Hi! I have a function, let's say `f(ϕ) = sin(ϕ), ϕ = 0...10`. Now I want to break

Hi! I have a function, let’s say f(ϕ) = sin(ϕ), ϕ = 0...10. Now I want to break that function down in a list of lines that approximates the real function well (maybe with a maximum or minimum line length, angle between lines, or number of lines). Is there a package that can help with that? Bonus points if it also works in polar coordinates.

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A little more information based on the discussion on Slack:

I have a function that only works on lines (let’s say (0.0, 0.0) -> (0.1, 0.3)), that’s why I want to turn my sin (for example) into a piecewise linear function/list of lines.

I know that some combination of inputs (e.g. number of lines and maximum length of lines) might give trouble, we can ignore that for now.

I imagined that adaptive algorithms of integration/differentiation equations might do something close to what I’m looking for, but 1) I’m not sure about that being true, 2) I don’t know any package that does just that.

PS: Is there any way for me to change the title of the post? At the moment it’s quite … nondescript.

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Are you looking for something like this?

julia> function lines(f, r)
           step = Float64(r.step)
           map(x -> ((x, f(x)), (x+step, f(x+step))), r[1:end-1])
lines (generic function with 2 methods)

julia> lines(sin, 0.0:0.1:1.0)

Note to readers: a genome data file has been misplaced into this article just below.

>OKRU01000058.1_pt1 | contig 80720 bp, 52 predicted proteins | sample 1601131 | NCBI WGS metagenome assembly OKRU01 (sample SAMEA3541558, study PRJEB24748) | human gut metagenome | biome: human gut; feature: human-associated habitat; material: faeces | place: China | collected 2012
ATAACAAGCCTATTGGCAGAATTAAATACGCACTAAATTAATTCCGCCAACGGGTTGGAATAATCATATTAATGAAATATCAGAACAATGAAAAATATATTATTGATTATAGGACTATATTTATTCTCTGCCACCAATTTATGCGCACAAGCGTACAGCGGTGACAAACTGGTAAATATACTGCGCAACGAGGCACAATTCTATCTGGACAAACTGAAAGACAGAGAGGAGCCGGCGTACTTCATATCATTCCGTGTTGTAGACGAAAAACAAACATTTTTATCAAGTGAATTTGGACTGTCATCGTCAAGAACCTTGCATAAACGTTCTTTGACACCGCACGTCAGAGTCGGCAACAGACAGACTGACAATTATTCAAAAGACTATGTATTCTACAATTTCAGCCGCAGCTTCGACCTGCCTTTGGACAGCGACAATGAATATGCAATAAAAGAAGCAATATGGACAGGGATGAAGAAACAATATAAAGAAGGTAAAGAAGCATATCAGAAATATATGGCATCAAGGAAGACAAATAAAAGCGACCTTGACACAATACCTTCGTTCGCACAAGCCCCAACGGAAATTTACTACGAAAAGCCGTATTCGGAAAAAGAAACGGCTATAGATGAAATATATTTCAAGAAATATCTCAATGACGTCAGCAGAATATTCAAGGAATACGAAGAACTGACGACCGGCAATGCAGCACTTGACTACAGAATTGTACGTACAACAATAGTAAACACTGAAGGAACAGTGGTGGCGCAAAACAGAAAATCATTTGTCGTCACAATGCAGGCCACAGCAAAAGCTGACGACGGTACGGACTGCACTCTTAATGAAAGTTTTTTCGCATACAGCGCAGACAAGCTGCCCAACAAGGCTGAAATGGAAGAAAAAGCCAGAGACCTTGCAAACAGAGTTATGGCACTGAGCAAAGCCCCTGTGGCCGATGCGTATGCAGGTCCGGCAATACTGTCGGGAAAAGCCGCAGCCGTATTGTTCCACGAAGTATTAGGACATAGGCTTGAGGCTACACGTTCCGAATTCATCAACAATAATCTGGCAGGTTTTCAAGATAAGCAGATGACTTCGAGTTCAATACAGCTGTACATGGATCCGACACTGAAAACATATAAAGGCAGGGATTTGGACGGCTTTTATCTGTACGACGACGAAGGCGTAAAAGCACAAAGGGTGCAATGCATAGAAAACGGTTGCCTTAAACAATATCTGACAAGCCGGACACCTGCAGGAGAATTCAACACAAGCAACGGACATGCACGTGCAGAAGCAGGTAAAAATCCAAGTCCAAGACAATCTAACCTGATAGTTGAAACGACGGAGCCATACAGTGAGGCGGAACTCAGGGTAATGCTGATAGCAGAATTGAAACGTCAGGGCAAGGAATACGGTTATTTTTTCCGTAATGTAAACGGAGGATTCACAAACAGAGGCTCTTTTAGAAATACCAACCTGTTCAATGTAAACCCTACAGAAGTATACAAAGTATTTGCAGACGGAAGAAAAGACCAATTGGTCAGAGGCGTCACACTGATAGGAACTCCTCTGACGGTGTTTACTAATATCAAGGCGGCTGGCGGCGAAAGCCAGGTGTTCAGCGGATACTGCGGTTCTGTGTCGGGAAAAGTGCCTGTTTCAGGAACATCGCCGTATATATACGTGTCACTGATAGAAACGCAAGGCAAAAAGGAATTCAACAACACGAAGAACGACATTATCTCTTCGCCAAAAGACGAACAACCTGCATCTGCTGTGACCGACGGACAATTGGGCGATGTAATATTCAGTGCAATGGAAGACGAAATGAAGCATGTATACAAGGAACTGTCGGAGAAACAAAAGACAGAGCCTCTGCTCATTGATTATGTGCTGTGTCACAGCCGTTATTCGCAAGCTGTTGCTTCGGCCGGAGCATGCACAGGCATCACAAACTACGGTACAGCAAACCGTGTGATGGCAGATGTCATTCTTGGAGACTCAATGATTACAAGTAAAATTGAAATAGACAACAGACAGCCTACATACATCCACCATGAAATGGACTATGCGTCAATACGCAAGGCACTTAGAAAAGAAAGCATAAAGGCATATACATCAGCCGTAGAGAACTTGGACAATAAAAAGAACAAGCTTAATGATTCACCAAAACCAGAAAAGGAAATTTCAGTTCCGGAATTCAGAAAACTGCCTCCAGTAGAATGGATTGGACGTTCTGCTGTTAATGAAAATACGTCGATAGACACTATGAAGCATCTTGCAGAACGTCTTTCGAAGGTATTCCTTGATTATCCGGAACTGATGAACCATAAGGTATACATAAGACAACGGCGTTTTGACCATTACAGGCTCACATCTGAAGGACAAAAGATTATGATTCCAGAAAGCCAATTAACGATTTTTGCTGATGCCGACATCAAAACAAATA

10-element Vector{Tuple{Tuple{Float64, Float64}, Tuple{Float64, Float64}}}:
 ((0.0, 0.0), (0.1, 0.09983341664682815))
 ((0.1, 0.09983341664682815), (0.2, 0.19866933079506122))
 ((0.2, 0.19866933079506122), (0.30000000000000004, 0.2955202066613396))
 ((0.3, 0.29552020666133955), (0.4, 0.3894183423086505))
 ((0.4, 0.3894183423086505), (0.5, 0.479425538604203))
 ((0.5, 0.479425538604203), (0.6, 0.5646424733950354))
 ((0.6, 0.5646424733950354), (0.7, 0.644217687237691))
 ((0.7, 0.644217687237691), (0.7999999999999999, 0.7173560908995227))
 ((0.8, 0.7173560908995228), (0.9, 0.7833269096274834))
 ((0.9, 0.7833269096274834), (1.0, 0.8414709848078965))
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Thank you but this isn’t what I’m looking for.
If we stay with the example of sin, around 0 this would be a good approximation but around π/2 it might be to coarse. So I’m looking for an package/algorithm that picks the steps so that I can set “maximum or minimum line length, angle between lines, or number of lines” (or at least more than just number of lines). If I have the points, turning them into lines should be fine.

I see. In that case I can’t help you, unfortunately.

If you write the derivative f’(t) of your function and plug it in the DifferentialEquations.jl package, you can define an error tolerance and you will get as solution f(t), sampled at irregular times. Use the resulting array of irregular times to break down your original function.
PS: Yes, it sounds like using a sledgehammer to crack a nut.


Well, a sledgehammer indeed, but I prefer that over using my fingernails so I’ll give it a try if I don’t find anything better fitting. Thanks!


Another approach might be piecewise linear interpolation. I have never tried the PiecewiseLinearOpt.jl package but have a look at it, also the associated presentation by the author.